How I triumphed over arthritis
Lone Felix never thought that he would live a life without pain.
The 24-year-old Kenyatta University Students Association chairman said he was born healthy but was later diagnosed with rheumatoid arthritis in 2005 when he was in Form Two. Prior to that, he had complained of having pain in the joints.
“It started with strong joint pains when I was walking home from school in 1999 and after seeking treatment, the doctor told me that I had typhoid,” said the fourth year law student.
The condition, however, progressed accompanied by fits brought on by anxiety and chest pains which saw Felix in and out of school.
When he joined high school in 2005, his uncle decided to take him to another hospital after noticing that the pain was getting worse. That is when the underlying disease was first identified.
“My father died when I was still very young and I found it so hard coping with the situation that I fell into depression. With so much stress, my heart beat increased and the level of acidity shot up thereby aggravating the condition,” added Felix.
Rheumatoid arthritis is an autoimmune disease that results in a chronic, systematic inflammatory disorder that may affect many tissues and organs, but principally attacks flexible (synovial) joints.
Autoimmune diseases are illnesses that occur when the body’s tissues are mistakenly attacked by their immune system. The disease can be disabling and painful which can lead to substantial loss of functioning and mobility.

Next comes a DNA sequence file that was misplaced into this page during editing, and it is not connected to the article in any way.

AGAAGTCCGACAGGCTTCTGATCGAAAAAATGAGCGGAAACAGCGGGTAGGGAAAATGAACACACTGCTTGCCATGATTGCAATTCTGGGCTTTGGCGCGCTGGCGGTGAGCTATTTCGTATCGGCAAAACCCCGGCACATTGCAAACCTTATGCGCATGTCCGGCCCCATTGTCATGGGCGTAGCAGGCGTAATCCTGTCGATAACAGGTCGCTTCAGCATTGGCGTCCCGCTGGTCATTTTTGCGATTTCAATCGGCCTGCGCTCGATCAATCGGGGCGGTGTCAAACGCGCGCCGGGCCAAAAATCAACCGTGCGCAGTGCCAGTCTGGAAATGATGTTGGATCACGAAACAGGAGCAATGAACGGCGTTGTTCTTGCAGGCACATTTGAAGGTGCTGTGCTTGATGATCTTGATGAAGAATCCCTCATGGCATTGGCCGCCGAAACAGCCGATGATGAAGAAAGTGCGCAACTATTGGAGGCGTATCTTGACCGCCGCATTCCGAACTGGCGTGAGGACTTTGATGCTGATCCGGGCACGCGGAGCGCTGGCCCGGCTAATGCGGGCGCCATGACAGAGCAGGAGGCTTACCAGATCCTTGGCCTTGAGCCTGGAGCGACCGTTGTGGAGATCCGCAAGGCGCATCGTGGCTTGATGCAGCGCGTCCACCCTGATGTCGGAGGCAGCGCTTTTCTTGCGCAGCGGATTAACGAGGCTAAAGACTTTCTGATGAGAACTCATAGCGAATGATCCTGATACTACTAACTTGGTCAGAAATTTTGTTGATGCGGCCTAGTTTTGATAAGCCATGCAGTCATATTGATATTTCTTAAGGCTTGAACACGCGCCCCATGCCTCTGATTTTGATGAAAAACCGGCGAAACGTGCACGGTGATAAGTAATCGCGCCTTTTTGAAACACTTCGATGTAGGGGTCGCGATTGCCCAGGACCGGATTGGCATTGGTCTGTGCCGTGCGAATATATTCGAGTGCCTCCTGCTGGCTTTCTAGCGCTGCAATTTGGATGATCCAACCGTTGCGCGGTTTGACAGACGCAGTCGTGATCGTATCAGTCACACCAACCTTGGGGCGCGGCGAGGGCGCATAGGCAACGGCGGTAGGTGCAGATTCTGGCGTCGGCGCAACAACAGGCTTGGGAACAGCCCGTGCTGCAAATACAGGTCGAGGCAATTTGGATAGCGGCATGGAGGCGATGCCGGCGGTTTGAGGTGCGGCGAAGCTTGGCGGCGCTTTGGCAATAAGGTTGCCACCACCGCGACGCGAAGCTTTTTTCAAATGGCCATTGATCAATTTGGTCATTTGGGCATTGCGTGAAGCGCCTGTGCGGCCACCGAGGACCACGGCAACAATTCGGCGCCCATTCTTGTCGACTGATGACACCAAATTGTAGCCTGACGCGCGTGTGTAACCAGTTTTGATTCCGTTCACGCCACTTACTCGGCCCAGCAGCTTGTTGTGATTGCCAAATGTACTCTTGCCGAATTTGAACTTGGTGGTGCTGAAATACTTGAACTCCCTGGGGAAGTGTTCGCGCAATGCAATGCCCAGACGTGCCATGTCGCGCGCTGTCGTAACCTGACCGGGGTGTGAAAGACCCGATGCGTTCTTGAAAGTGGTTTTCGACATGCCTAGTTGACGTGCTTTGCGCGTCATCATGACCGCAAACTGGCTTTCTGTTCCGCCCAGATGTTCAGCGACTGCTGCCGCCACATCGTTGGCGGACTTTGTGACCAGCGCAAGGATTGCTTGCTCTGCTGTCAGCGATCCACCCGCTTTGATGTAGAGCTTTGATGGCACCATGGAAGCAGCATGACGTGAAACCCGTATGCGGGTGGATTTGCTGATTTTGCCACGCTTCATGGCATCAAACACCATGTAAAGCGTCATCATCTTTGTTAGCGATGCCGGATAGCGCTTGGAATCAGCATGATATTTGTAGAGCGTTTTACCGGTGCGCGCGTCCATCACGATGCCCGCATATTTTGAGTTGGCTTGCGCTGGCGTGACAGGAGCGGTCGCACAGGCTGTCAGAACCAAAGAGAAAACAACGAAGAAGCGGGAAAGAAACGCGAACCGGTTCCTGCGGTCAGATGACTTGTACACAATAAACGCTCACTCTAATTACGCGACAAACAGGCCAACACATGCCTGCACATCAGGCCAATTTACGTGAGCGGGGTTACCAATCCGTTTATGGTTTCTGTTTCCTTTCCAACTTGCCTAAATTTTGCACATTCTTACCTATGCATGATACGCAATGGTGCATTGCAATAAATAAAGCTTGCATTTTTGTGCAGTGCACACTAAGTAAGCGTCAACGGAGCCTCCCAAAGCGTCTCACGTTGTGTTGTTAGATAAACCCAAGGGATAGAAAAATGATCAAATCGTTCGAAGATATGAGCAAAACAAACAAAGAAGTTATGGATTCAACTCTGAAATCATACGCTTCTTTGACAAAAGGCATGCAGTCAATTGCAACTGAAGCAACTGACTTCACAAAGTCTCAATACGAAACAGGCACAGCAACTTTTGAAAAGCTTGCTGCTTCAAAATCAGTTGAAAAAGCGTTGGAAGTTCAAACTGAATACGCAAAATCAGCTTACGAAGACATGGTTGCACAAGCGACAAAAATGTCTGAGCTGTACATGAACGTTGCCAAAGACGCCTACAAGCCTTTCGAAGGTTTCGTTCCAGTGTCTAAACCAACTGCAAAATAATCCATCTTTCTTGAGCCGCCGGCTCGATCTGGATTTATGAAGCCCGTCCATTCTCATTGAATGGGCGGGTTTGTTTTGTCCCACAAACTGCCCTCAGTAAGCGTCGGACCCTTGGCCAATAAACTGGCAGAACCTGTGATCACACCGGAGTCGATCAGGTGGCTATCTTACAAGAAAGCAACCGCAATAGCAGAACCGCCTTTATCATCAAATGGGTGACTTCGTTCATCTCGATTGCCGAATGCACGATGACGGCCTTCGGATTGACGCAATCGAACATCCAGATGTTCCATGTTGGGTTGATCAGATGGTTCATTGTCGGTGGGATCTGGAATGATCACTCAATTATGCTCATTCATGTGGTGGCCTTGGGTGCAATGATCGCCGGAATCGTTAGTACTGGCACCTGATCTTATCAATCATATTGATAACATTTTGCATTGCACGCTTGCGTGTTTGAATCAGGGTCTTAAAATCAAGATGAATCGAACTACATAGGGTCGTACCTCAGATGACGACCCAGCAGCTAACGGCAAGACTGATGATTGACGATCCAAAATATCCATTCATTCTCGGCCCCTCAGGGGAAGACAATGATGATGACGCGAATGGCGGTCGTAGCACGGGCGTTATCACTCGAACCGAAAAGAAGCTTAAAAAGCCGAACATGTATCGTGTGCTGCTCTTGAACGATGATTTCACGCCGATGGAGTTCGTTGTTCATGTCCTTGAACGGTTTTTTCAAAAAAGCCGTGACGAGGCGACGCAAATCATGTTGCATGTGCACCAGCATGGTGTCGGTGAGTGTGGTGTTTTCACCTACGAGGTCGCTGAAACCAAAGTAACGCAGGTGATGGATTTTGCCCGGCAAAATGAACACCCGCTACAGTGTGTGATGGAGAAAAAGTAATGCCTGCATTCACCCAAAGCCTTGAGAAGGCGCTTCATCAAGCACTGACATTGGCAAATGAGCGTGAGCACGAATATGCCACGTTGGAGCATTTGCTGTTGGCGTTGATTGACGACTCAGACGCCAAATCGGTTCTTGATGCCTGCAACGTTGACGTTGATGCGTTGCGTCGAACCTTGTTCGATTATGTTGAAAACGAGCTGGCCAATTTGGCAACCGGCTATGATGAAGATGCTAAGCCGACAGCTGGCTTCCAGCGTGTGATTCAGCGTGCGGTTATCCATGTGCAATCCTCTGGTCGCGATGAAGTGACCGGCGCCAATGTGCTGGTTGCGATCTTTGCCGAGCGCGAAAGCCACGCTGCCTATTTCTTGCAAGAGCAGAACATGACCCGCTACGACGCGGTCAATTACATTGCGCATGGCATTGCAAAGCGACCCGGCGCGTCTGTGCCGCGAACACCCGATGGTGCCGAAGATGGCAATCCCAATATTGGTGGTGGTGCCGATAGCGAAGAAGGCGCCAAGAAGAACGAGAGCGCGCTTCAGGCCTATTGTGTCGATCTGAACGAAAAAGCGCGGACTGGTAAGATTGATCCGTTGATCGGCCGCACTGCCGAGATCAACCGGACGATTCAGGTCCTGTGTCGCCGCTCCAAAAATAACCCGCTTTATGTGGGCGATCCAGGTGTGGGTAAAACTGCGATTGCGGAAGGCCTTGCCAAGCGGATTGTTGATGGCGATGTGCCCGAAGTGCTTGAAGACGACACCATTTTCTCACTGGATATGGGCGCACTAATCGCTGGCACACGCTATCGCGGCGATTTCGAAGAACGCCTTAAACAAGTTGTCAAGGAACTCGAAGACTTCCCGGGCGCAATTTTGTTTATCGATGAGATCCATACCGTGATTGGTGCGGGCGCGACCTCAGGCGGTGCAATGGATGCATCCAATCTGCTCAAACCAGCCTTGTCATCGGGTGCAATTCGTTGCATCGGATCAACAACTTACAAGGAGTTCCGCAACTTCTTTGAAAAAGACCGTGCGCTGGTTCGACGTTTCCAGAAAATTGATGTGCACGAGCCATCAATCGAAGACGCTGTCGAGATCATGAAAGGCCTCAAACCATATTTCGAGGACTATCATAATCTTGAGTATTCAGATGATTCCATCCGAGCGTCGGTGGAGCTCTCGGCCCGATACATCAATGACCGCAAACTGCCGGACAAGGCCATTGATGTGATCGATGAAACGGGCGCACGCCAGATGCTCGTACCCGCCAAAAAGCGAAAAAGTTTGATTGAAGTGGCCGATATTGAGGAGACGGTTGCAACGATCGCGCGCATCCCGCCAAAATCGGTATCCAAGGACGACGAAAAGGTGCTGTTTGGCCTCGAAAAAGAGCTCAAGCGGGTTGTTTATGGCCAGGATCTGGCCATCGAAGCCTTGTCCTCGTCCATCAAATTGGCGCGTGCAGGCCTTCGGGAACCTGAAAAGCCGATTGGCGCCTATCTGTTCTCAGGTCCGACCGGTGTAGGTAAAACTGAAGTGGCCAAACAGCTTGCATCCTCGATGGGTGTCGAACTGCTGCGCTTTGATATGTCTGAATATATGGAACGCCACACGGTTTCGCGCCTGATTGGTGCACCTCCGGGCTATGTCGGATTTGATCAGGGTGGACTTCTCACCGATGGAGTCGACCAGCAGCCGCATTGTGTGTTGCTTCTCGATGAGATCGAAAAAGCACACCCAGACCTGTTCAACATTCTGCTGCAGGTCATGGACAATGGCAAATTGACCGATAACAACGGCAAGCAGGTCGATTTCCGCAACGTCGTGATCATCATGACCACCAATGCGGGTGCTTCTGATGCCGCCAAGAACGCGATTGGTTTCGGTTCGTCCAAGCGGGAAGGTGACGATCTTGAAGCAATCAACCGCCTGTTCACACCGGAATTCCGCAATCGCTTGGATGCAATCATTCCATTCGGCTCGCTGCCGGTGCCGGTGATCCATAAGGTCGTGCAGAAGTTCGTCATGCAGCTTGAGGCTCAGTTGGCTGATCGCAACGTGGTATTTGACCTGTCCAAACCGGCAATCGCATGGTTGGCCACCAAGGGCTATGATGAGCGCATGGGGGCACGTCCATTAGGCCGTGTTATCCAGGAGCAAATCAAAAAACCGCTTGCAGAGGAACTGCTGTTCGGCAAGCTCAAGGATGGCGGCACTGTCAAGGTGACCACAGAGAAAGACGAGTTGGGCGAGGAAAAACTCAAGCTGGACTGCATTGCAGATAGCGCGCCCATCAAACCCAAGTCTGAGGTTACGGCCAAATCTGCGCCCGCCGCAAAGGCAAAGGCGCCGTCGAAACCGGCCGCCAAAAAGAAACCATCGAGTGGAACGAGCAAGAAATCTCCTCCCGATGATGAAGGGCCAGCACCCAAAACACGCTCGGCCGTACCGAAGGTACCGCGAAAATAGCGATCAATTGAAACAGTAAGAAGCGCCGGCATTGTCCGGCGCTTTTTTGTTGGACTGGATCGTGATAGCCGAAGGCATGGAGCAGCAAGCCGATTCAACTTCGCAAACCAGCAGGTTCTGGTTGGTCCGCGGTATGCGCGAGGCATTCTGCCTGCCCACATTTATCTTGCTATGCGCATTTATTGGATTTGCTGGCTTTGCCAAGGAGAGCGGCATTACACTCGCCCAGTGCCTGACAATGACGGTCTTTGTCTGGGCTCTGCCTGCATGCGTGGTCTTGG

Since his family could not raise enough money for his medical expenses, his third born brother had to discontinue his college studies and the funds channelled towards Felix’s medication.
With a series of bouts and being a frequent guest in hospital, Felix was advised to seek advanced treatment abroad, where he would undergo corrective heart surgery since the bacteria had damaged a valve.
“The thought of having surgery was unbearable. I couldn’t imagine going through the risks let alone the thought of getting funds for treatment,” he said.
A heartbroken mother and no funds to cater for the surgery made Felix’s condition worsens out of stress. He tried to save the little money he could get from doing menial jobs to buy an air ticket to South Africa for treatment.
While battling with the expenses, a friend offered to chip in and take care of his medical bills. Although he did not undergo surgery, Felix was put on medication that helped improve his condition.
Felix is among the lucky few whose condition was managed properly contrary to many situations where rheumatoid arthritis patients’ health rapidly deteriorates.
“I have learnt to manage my stress levels and live each day at a time although being a student leader sometimes puts you in stressful situations. However, I don’t let it shoot to uncontrollable levels,” said the founder of Addo Africa, a charitable trust that aims to identify leadership skills among university students as well as funding entrepreneurial ideas.